In 1970, when Ali returned to the ring, Joe Frazier
was the undisputed heavyweight champion. He had won the WBA title in a unification
bout against Jimmy Ellis.
Still in exile, Ali had been contacting Frazier and the two men had almost battled in a Philadelphia park.
Frazierís management were the first to offer Ali a fight. He was supposed to box Frazier in his first post-exile bout. However, when Ali got a license in autumn of 1970, they drew back. So Ali boxed Jerry Quarry, a strong fighter with a good stamina. It was Ali's first fight in three-and-a-half years. He had just six weeks time to prepare for this fight.
In the first round of Ali vs. Quarry the audience saw a "floating" Ali who hit Quarry whenever he wanted. Quarry got better in the second round and landed some blows. After round three referee Perez ended the bout because of a huge cut above Quarryís eye that was heavily bleeding.
After this not-convincing comeback, Ali faced
Oscar Bonavena, a strong boxer from Argentina who Jose Torres describes
in his book "Sting like a bee" as a 'stubborn donkey' because, after he had
been hit, Bonavena would get even wilder and angrier and show not the least
sign of weakness.
Ali ended a mediocre fight with an impressing last round knockout but with this couldnít mislead the spectators that he lacked the speed that had provided for his successes before the layoff.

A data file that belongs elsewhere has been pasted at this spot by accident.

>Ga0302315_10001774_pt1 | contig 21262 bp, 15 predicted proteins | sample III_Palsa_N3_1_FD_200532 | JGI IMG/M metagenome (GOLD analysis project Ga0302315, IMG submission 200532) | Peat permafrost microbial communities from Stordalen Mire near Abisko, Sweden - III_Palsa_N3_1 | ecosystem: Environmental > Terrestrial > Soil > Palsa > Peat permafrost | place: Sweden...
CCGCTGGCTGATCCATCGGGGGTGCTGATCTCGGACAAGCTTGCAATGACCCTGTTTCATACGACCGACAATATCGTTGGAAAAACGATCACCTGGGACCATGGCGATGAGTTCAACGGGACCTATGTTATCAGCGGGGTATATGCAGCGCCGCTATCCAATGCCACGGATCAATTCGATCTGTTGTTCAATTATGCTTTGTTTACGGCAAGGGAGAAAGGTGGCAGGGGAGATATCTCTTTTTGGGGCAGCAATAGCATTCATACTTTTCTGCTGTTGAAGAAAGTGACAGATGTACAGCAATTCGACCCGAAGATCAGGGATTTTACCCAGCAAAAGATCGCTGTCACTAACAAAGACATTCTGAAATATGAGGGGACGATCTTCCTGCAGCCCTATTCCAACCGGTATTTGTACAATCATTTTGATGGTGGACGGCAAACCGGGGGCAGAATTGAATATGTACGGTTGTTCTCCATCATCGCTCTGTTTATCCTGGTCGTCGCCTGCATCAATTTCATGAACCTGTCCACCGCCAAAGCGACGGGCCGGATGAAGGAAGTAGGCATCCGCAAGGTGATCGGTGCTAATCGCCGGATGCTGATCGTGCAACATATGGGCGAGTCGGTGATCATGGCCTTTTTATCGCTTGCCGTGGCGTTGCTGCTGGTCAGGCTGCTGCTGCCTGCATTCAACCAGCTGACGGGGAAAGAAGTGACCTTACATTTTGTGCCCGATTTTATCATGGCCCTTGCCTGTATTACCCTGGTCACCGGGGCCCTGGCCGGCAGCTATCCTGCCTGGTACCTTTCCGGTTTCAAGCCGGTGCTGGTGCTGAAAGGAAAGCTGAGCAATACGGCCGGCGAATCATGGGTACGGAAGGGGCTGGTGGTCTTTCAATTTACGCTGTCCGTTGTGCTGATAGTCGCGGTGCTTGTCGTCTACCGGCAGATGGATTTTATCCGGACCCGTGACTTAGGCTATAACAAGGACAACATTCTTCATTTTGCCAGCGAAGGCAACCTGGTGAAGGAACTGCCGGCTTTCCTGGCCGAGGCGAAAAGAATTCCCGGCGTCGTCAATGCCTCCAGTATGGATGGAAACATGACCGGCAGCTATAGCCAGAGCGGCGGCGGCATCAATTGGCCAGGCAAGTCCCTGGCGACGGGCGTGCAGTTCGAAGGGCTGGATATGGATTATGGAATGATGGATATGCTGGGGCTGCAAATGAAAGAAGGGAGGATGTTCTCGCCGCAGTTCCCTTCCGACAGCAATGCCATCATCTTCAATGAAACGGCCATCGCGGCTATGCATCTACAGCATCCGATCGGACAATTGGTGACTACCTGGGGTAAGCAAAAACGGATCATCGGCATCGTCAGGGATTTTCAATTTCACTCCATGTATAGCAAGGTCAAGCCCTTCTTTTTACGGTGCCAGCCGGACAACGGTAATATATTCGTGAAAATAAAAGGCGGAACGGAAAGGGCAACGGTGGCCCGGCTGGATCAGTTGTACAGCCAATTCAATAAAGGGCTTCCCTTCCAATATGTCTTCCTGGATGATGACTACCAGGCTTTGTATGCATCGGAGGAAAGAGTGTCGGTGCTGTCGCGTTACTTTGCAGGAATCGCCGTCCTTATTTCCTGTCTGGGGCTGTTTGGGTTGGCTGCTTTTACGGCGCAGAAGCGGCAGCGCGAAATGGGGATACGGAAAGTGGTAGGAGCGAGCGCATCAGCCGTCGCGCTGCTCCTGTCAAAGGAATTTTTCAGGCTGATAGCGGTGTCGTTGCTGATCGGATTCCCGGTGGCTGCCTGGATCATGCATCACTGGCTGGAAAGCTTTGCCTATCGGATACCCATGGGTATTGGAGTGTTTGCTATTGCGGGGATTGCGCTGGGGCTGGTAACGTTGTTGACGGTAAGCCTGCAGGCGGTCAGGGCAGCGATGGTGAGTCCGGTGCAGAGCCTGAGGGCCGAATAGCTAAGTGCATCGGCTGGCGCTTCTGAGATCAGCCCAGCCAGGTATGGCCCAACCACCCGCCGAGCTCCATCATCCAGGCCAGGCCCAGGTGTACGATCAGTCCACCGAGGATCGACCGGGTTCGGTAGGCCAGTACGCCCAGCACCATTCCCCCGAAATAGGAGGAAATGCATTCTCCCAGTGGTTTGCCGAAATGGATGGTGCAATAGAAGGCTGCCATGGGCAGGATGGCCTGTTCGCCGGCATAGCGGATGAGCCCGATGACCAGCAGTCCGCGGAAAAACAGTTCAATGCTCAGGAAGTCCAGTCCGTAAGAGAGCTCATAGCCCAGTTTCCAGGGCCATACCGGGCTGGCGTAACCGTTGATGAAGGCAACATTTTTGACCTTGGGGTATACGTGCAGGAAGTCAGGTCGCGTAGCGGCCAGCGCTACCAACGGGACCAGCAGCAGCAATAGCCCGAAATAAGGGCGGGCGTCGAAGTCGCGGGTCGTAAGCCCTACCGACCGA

Then, at last, a championship
bout against Joe Frazier was to take place. It was declared the "fight
of the century". Ali lost a dramatic fifteen round battle on points and
was defeated for the first time as a professional. The fight
had a visible impact on the health of the two men. Both Ali and Frazier
had to be x-rayed at hospital where some of Aliís ribs showed contusions
as a result of Frazierís punches to the belly.
After this stunning defeat, Ali could book a very important victory. On June 28, 1971, his conviction of refusing to be inducted into the army was reversed and he got his passport and license back. The belt he had been stripped of could of course not be returned to him by the judges. Ali had to win it back on his own.
In the following 18 months, Ali won ten fights
in a row with just one goal in mind: a rematch against Joe Frazier. His
opponents were his friend Jimmy Ellis, Buster Mathis and the German Jurgen
Blin in 1971, Mac Foster, again George Chuvalo and Jerry Quarry, Al Lewis,
Floyd Patterson and Bob Foster one year later, and in 1973 Joe Bugner in
Ali didnít get more than ß 500,000 for any of these bouts. His next opponent was to be Ken Norton, an absolute no-name. Ali didnít take the fight too seriously and trained just three weeks.
This arrogance led to Norton breaking Aliís jaw in the second round and winning the fight on points. It was incredible that Ali continued for ten rounds with a broken jaw but in the end it proved to be a fruitless effort. Ali was ahead by one point on the scorecards before the last round, but Norton won the last round and the fight.
After this defeat that had been even more painful than the one against Frazier, Ali was down on the floor and not many people thought that he could ever rise again.
Muhammad Ali, however, did not think about quitting. After his jaw was healed, he resumed training and prepared for the rematch against Ken Norton.